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We have the right to believe at our own risk any hypothesis
that is live enough to tempt our will. - William James

Infinite Universes Paradigm
11/05/2018

This paradigm is called the MWI (Many Worlds Interpretation) and is supported by many physicists, some of them notable—or should I say notorious? In the variations of this paradigm there exist an infinite number of universes in which all the possibilities are covered, and the number is growing exponentially along with the burgeoning possibilities.

In this paradigm the ultimate reality is chance or possibility.  There is no purpose, no design, no basis for ethics other than to just play the odds.  Every question has the same answer. It just happens, it just IS in this world. This paradigm makes a mockery of anything but temporary philosophy and chimerical foundation for morality.  Martin Gardiner makes two salient points:

In the MWI, most of its defenders agree, there is no room for free will.  The multiverse, the universe of all universes, develops strictly along determinist lines, always obeying the deterministically evolving Schrödinger equation.  This equation is a monstrous wave function which never collapses unless it is observed and collapsed by an intelligence outside the multiverse, namely God.—Martin Gardiner, Multiverses and Blackberries

The stark truth is that there is not the slightest shred of reliable evidence that there is any universe other than the one we are in.  No multiverse theory has so far provided a prediction that can be tested.  In my layman's opinion they are all frivolous fantasies.  As far as we can tell, universes are not as plentiful as even two blackberries.  Surely the conjecture that there is just one universe and its Creator is infinitely simpler and easier to believe than that there are countless billions upon billions of worlds, constantly increasing in number and created by nobody.  I can only marvel at the low state to which today's philosophy of science has fallen.—Martin Gardiner, Multiverses and Blackberries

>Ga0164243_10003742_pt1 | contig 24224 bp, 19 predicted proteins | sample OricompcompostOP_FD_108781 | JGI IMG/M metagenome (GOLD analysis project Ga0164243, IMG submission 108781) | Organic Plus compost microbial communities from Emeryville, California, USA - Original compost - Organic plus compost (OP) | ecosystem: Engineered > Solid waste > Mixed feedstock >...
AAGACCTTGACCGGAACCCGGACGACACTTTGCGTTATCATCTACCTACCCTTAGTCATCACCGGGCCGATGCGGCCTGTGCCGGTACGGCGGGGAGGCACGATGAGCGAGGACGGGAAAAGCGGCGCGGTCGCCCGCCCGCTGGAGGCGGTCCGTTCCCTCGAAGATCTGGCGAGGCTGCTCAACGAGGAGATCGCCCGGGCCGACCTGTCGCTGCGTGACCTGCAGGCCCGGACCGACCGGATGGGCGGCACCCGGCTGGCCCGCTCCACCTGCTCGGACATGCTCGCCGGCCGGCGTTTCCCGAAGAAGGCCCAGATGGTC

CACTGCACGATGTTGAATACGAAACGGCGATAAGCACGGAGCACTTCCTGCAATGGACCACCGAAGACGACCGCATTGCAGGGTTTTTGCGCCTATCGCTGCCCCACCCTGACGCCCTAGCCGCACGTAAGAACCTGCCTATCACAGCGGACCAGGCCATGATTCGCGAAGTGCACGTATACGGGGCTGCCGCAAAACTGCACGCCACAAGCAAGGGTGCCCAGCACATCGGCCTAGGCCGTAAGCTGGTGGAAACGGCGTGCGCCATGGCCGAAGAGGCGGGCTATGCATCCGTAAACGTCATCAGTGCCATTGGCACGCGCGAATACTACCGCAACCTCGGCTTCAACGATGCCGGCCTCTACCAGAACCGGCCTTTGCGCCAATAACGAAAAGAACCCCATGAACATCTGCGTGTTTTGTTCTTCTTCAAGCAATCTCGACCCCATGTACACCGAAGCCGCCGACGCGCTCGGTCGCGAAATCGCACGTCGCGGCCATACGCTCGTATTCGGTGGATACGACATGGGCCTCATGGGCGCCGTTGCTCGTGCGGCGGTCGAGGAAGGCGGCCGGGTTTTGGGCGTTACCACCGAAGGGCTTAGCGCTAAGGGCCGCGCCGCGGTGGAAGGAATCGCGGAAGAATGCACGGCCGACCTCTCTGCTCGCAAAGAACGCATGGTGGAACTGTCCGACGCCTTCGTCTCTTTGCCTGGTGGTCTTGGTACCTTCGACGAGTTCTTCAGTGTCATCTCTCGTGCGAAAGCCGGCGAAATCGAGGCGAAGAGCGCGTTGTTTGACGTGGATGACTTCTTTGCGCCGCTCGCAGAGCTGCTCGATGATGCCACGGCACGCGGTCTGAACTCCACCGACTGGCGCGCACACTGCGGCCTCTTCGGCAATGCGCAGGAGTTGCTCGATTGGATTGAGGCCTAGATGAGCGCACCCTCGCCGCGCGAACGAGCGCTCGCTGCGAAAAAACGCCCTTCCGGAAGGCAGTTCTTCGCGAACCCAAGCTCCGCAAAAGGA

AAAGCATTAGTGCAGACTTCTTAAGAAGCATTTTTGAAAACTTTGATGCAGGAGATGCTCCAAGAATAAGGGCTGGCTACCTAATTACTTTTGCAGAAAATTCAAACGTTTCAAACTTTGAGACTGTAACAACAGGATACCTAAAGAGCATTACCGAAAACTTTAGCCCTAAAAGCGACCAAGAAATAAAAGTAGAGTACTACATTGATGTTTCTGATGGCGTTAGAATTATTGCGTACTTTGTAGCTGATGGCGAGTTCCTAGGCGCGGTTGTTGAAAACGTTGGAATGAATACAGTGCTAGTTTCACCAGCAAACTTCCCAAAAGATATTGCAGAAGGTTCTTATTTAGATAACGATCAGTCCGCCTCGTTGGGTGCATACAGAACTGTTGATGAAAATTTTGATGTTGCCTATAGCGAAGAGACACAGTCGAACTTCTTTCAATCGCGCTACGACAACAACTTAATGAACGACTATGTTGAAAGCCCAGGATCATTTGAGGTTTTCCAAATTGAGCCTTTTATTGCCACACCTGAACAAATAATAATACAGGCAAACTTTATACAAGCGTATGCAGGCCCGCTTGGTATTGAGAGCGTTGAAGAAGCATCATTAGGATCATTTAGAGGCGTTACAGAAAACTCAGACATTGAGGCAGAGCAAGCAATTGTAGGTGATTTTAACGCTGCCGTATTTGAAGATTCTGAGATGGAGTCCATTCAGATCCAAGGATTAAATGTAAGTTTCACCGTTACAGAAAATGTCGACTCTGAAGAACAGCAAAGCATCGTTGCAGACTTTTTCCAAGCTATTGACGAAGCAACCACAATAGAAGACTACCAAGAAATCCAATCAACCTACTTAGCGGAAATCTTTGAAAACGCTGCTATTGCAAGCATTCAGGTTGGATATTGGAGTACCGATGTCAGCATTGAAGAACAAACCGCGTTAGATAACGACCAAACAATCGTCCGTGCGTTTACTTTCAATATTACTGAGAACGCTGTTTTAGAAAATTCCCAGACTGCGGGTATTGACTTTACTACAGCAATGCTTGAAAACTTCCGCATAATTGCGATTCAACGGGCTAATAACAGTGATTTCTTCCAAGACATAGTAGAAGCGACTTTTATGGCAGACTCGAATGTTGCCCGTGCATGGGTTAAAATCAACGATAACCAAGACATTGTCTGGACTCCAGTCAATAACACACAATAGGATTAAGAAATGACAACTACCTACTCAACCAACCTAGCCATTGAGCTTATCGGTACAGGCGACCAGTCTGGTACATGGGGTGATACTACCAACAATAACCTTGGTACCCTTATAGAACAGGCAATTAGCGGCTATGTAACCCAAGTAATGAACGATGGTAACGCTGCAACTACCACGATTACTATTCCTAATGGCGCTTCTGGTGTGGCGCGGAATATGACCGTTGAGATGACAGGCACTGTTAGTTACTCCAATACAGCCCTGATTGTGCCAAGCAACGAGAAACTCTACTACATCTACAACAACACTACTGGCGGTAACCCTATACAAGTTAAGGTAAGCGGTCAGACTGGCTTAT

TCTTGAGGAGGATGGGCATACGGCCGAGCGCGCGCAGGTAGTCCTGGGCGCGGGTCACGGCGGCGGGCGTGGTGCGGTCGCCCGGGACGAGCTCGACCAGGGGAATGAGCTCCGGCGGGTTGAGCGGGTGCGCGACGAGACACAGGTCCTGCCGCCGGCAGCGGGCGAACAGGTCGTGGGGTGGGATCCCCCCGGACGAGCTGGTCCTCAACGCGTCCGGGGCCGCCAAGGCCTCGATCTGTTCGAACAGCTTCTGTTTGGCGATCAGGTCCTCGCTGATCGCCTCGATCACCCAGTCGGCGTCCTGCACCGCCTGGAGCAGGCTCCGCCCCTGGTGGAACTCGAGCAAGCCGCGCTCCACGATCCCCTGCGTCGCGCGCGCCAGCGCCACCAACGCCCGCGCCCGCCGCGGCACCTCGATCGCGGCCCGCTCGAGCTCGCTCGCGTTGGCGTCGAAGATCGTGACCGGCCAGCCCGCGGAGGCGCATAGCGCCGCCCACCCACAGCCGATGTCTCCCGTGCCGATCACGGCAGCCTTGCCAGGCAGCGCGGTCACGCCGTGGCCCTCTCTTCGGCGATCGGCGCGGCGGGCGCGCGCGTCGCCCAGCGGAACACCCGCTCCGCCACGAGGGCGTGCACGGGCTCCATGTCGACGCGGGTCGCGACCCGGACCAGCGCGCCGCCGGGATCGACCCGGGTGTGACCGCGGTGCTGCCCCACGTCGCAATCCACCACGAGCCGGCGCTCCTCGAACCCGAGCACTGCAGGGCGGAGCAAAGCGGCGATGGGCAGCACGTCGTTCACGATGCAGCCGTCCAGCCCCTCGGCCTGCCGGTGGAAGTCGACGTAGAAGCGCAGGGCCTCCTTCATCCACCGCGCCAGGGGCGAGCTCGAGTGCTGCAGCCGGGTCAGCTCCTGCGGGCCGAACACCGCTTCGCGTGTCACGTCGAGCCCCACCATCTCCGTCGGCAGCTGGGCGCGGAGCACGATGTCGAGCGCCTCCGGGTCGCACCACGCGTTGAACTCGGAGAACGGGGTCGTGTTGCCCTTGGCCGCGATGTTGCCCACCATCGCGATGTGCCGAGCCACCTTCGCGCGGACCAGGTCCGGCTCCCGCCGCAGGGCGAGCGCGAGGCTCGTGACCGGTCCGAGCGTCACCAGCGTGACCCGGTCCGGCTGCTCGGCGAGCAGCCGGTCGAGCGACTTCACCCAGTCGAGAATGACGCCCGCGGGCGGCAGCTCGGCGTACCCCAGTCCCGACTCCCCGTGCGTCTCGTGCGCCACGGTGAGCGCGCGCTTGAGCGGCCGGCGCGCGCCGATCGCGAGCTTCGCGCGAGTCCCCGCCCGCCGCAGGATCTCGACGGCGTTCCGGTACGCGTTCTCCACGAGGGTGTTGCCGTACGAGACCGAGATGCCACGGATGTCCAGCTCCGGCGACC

This most absurd "explanation" of them all, the "many worlds" hypothesis, is the most outrageous "scientific" copout ever dignified by journalism. If taken seriously and to its logical conclusion, it would undermine any basis for serious science, including any basis for morality, in that no matter what choices one would make in this world, any and all possibilities would inexorably take place in another.

"What does it mean for something to exist if you can't observe it?"
asks Sabine Hossenfelder, a physicist at the Frankfurt Institute for
Advanced Studies in Germany. "I think that's a discussion that
belongs safely in the realm of philosophy," she adds. "People
can believe in the multiverse all they want — but it's not science.
     I can't believe what this once-venerable profession has become,"
Theoretical physicists used to explain what was observed. Now
they try to explain why they can't explain what was not observed.
And they're not even good at that."

This "many worlds" hypothesis also violates one of the most fundamental principles of philosophy by saying "everything" and "nothing" simultaneously. It is unfalsifiable, unusable, unhelpful and unwarranted; the perfect capstone for the modern mythology.

There is a huge amount of insanity out there, dressed up in suit and tie, bolstered and emboldened by degrees from prestigious universities, holding forth with aplomb to their gullible non-critical-thinking audiences, and this "paradigm" is one prime example.

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